As suggested, you may want to reschedule your wedding venue date first. There is no sense in rescheduling with your other vendors, only to find the new date you wanted for your wedding is unavailable. Once you have a confirmed wedding date, reach out to your wedding vendors starting with the vendors that are your “high-priority” vendors. Many of your vendors are experiencing the postponement and cancellation of multiple weddings. If you wait too long to reach out, they may no longer be available.
Read carefully the agreements you have in place with your wedding professionals. What is their cancellation policy? Does it specify that you are subject to a new deposit or additional fees in order to cancel or postpone your wedding? Do they have any room for flexibility? Again, you will want to consider any extra costs in your overall wedding budget to ensure you can afford to still work with them. If you can’t reach an agreement, you may have to find a new wedding professional to work with. While this is unfortunate, there are a lot of vendors who would love to work with you!
Your current wedding contracts with your venue and service providers:
Many of your wedding vendors will require that they “markup” your existing contract with a new wedding date (if you are rescheduling). Others will require you to dissolve the old contract and require you to enter into a new contract agreement with them. Some may even require a new deposit. If you find yourself in this situation, try and negotiate with your vendors. This is a reasonable request given the current climate.
Do not make the mistake of assuming that you can defer payments to your venue or to your other wedding service providers without making alternative arrangements or you may be in breach of your contract. If you haven’t canceled your wedding, you are obligated to make payments according to your fee schedule outlined in your agreement with vendors. You also should not hold off making payments until you figure out what to do. The terms of payments owing are usually specified in your contracts. If you are experiencing trouble making payments or are worried about making payments should you decide to cancel or postpone your wedding, you still do not want to default on your payments.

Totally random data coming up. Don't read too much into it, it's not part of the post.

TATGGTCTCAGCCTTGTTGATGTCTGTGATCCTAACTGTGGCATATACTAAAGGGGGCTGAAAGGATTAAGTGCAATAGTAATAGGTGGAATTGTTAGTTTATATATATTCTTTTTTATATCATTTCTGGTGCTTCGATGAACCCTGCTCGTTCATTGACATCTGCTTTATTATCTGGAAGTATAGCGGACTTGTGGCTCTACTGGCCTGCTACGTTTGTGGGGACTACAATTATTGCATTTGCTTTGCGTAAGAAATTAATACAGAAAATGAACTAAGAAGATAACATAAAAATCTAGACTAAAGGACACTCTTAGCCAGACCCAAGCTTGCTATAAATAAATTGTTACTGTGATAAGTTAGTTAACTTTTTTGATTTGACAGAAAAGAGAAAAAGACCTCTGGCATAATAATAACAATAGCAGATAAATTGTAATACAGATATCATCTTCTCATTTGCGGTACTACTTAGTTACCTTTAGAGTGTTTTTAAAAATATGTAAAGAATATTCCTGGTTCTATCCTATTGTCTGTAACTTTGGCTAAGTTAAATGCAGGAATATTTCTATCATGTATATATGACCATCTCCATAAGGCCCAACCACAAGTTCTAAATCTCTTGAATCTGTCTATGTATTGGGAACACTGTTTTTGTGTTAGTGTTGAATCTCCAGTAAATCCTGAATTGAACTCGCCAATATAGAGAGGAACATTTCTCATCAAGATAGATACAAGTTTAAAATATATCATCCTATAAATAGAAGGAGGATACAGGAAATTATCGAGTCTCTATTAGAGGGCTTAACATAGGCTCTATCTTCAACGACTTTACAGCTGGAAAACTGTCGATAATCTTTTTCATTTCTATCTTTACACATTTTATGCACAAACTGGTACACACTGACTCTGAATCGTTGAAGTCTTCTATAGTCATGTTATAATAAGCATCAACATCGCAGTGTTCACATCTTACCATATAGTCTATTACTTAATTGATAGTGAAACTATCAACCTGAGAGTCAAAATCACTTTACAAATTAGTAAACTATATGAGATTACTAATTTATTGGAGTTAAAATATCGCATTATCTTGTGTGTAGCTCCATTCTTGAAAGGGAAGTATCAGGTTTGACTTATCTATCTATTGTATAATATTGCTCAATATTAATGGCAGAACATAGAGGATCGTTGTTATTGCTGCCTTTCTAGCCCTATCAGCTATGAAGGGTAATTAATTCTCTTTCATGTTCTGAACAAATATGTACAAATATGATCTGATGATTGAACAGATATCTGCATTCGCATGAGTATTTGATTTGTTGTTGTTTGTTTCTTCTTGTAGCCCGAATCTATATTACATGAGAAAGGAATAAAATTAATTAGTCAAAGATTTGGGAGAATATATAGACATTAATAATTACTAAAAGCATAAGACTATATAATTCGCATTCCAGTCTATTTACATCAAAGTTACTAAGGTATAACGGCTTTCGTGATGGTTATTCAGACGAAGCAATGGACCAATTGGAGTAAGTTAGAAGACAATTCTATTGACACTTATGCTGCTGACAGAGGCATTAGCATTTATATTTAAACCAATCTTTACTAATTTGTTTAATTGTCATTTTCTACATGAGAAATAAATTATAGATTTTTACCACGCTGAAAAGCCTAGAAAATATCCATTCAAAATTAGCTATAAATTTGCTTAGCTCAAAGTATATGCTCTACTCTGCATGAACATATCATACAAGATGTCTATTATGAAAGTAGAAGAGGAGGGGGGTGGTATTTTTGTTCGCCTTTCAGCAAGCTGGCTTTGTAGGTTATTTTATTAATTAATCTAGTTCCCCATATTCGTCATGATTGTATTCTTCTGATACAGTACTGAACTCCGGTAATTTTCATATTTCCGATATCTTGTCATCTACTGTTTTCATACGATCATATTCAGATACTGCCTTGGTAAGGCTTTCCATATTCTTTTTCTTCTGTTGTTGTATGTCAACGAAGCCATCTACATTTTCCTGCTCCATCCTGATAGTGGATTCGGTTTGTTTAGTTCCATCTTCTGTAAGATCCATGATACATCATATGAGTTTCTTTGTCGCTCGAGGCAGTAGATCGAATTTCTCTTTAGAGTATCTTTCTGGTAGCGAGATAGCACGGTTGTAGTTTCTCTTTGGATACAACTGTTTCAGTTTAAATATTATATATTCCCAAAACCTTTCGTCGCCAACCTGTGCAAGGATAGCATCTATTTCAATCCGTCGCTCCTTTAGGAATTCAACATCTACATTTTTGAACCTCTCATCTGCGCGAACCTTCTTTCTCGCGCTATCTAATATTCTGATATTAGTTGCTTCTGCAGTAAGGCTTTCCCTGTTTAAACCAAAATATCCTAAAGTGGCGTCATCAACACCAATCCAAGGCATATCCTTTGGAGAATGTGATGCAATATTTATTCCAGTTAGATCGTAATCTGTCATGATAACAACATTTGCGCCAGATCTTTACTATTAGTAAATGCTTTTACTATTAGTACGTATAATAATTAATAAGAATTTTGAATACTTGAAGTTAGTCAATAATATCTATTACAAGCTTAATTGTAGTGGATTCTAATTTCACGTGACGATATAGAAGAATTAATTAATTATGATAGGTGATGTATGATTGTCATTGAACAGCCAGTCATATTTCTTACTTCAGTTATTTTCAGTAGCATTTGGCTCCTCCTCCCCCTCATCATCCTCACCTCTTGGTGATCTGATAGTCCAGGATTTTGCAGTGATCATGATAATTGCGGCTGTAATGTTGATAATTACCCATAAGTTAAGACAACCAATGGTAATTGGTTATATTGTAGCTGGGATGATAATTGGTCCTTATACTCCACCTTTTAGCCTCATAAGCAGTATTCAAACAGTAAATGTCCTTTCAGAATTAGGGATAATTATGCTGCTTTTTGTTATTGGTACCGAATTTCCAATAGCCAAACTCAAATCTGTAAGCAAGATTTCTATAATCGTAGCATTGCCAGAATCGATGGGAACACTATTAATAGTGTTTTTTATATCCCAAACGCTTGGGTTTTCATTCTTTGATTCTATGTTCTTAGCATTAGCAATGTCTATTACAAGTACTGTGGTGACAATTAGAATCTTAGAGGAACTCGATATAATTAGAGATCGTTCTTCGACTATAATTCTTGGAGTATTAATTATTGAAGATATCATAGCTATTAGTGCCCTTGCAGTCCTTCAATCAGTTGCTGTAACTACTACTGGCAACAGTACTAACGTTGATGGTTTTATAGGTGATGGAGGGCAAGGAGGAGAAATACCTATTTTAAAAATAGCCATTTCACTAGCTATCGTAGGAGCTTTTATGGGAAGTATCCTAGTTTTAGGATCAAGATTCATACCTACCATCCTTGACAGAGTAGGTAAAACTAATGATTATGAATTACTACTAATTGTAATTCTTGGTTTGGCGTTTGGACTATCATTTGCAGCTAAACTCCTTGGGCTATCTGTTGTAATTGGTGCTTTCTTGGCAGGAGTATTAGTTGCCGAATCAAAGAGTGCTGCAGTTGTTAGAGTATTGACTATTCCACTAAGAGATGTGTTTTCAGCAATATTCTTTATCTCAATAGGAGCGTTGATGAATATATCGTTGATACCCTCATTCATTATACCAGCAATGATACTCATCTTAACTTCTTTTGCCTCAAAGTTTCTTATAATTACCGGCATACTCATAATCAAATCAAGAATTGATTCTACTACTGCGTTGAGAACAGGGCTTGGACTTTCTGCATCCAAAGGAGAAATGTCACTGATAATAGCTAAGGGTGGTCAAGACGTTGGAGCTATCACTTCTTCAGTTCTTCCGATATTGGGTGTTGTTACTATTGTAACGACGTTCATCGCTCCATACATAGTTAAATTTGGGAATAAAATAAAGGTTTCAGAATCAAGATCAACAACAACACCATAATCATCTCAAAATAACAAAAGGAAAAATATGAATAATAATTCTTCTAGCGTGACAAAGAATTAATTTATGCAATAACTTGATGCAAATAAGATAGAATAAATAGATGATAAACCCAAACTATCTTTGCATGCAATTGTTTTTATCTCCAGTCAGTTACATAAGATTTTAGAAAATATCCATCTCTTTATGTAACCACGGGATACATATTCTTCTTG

Talk to your vendors and express your concerns. Get permission to defer payments! Most wedding vendors want to be flexible but they also have bills to pay, overhead expenses, staff to pay, etc. The sooner you can work out agreements with them, the better.
Cutting Your losses?
While it can be beneficial to postpone your wedding, some couples may still want to cut their losses and cancel outright. Keep in mind that what you stand to lose from deposits as well as payments required under your agreements, could be substantial. If you book with new vendors, you will also incur additional retainer fees and expenses. Regardless, every situation is unique and you deserve to make a decision that is right for you. The coronavirus has impacted everyone significantly in ways far beyond just finances. Our family, friends, and neighbors are being impacted. We all need to be compassionate and understanding during this crisis.
You’ve made the decision to postpone or cancel your wedding. Now what?
Assuming you have confirmed the wedding date, now is the time to inform your guests of your decision. You may want to send an email (or speak personally with them). Let them know that you have been monitoring the coronavirus situation, and have decided that in the best interest of everyone (including their health and safety) that you have made the difficult decision to postpone your wedding. Ask for their understanding and support. Your guests have set aside time in their lives to be with you on your special day. They may have made travel or accommodation arrangements already. They too might lose money as a result. This a difficult position for everyone and some guests may not have the means to attend your future wedding.